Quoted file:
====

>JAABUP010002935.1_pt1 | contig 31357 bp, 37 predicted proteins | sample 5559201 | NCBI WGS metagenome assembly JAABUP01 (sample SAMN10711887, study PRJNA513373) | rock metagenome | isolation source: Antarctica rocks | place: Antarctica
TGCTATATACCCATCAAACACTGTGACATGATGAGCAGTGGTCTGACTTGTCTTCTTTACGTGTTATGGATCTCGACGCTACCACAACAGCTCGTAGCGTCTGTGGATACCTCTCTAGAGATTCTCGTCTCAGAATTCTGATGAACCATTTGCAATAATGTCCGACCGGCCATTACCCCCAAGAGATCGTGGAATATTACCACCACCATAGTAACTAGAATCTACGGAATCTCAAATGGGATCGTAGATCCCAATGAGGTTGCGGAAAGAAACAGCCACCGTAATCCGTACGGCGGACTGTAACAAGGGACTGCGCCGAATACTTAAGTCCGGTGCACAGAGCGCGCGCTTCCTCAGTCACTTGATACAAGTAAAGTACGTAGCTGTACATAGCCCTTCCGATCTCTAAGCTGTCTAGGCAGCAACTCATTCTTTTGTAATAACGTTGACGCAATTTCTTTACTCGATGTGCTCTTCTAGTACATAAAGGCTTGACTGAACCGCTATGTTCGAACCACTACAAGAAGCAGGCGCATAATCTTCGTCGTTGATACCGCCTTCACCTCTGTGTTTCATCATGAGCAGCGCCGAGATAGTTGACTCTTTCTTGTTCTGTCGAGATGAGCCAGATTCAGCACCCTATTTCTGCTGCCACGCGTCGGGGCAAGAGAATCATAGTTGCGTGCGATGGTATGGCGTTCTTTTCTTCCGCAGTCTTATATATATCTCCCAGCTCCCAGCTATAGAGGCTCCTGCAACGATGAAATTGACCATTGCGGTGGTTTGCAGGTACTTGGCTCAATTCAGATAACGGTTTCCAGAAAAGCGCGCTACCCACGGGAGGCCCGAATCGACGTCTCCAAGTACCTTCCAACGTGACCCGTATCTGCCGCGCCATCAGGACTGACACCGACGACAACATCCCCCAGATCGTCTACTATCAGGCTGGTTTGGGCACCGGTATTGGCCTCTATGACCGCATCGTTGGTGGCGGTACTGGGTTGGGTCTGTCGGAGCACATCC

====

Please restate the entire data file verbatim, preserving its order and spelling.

>JAABUP010002935.1_pt1 | contig 31357 bp, 37 predicted proteins | sample 5559201 | NCBI WGS metagenome assembly JAABUP01 (sample SAMN10711887, study PRJNA513373) | rock metagenome | isolation source: Antarctica rocks | place: Antarctica
TGCTATATACCCATCAAACACTGTGACATGATGAGCAGTGGTCTGACTTGTCTTCTTTACGTGTTATGGATCTCGACGCTACCACAACAGCTCGTAGCGTCTGTGGATACCTCTCTAGAGATTCTCGTCTCAGAATTCTGATGAACCATTTGCAATAATGTCCGACCGGCCATTACCCCCAAGAGATCGTGGAATATTACCACCACCATAGTAACTAGAATCTACGGAATCTCAAATGGGATCGTAGATCCCAATGAGGTTGCGGAAAGAAACAGCCACCGTAATCCGTACGGCGGACTGTAACAAGGGACTGCGCCGAATACTTAAGTCCGGTGCACAGAGCGCGCGCTTCCTCAGTCACTTGATACAAGTAAAGTACGTAGCTGTACATAGCCCTTCCGATCTCTAAGCTGTCTAGGCAGCAACTCATTCTTTTGTAATAACGTTGACGCAATTTCTTTACTCGATGTGCTCTTCTAGTACATAAAGGCTTGACTGAACCGCTATGTTCGAACCACTACAAGAAGCAGGCGCATAATCTTCGTCGTTGATACCGCCTTCACCTCTGTGTTTCATCATGAGCAGCGCCGAGATAGTTGACTCTTTCTTGTTCTGTCGAGATGAGCCAGATTCAGCACCCTATTTCTGCTGCCACGCGTCGGGGCAAGAGAATCATAGTTGCGTGCGATGGTATGGCGTTCTTTTCTTCCGCAGTCTTATATATATCTCCCAGCTCCCAGCTATAGAGGCTCCTGCAACGATGAAATTGACCATTGCGGTGGTTTGCAGGTACTTGGCTCAATTCAGATAACGGTTTCCAGAAAAGCGCGCTACCCACGGGAGGCCCGAATCGACGTCTCCAAGTACCTTCCAACGTGACCCGTATCTGCCGCGCCATCAGGACTGACACCGACGACAACATCCCCCAGATCGTCTACTATCAGGCTGGTTTGGGCACCGGTATTGGCCTCTATGACCGCATCGTTGGTGGCGGTACTGGGTTGGGTCTGTCGGAGCACATCC